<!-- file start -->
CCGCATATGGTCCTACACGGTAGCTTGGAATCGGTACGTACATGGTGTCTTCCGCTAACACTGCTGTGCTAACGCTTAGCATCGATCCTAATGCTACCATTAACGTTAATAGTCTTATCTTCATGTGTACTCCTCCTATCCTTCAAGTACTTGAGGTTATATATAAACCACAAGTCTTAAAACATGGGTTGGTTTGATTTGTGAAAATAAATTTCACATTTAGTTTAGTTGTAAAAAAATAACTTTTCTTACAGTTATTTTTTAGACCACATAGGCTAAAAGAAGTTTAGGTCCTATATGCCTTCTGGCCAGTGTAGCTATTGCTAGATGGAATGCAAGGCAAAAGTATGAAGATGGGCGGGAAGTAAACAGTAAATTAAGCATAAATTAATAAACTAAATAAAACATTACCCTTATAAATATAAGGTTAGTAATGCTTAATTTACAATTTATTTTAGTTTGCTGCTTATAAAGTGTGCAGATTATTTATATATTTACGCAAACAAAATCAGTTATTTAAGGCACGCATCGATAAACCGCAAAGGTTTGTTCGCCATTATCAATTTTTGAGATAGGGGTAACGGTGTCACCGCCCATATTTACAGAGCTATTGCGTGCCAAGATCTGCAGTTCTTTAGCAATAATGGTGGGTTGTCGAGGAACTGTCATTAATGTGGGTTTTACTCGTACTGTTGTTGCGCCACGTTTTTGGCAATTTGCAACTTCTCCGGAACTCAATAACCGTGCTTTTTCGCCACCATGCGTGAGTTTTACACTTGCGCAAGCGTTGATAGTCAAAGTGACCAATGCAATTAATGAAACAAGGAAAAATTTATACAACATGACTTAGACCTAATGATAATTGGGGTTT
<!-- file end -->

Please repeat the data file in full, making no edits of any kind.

CCGCATATGGTCCTACACGGTAGCTTGGAATCGGTACGTACATGGTGTCTTCCGCTAACACTGCTGTGCTAACGCTTAGCATCGATCCTAATGCTACCATTAACGTTAATAGTCTTATCTTCATGTGTACTCCTCCTATCCTTCAAGTACTTGAGGTTATATATAAACCACAAGTCTTAAAACATGGGTTGGTTTGATTTGTGAAAATAAATTTCACATTTAGTTTAGTTGTAAAAAAATAACTTTTCTTACAGTTATTTTTTAGACCACATAGGCTAAAAGAAGTTTAGGTCCTATATGCCTTCTGGCCAGTGTAGCTATTGCTAGATGGAATGCAAGGCAAAAGTATGAAGATGGGCGGGAAGTAAACAGTAAATTAAGCATAAATTAATAAACTAAATAAAACATTACCCTTATAAATATAAGGTTAGTAATGCTTAATTTACAATTTATTTTAGTTTGCTGCTTATAAAGTGTGCAGATTATTTATATATTTACGCAAACAAAATCAGTTATTTAAGGCACGCATCGATAAACCGCAAAGGTTTGTTCGCCATTATCAATTTTTGAGATAGGGGTAACGGTGTCACCGCCCATATTTACAGAGCTATTGCGTGCCAAGATCTGCAGTTCTTTAGCAATAATGGTGGGTTGTCGAGGAACTGTCATTAATGTGGGTTTTACTCGTACTGTTGTTGCGCCACGTTTTTGGCAATTTGCAACTTCTCCGGAACTCAATAACCGTGCTTTTTCGCCACCATGCGTGAGTTTTACACTTGCGCAAGCGTTGATAGTCAAAGTGACCAATGCAATTAATGAAACAAGGAAAAATTTATACAACATGACTTAGACCTAATGATAATTGGGGTTT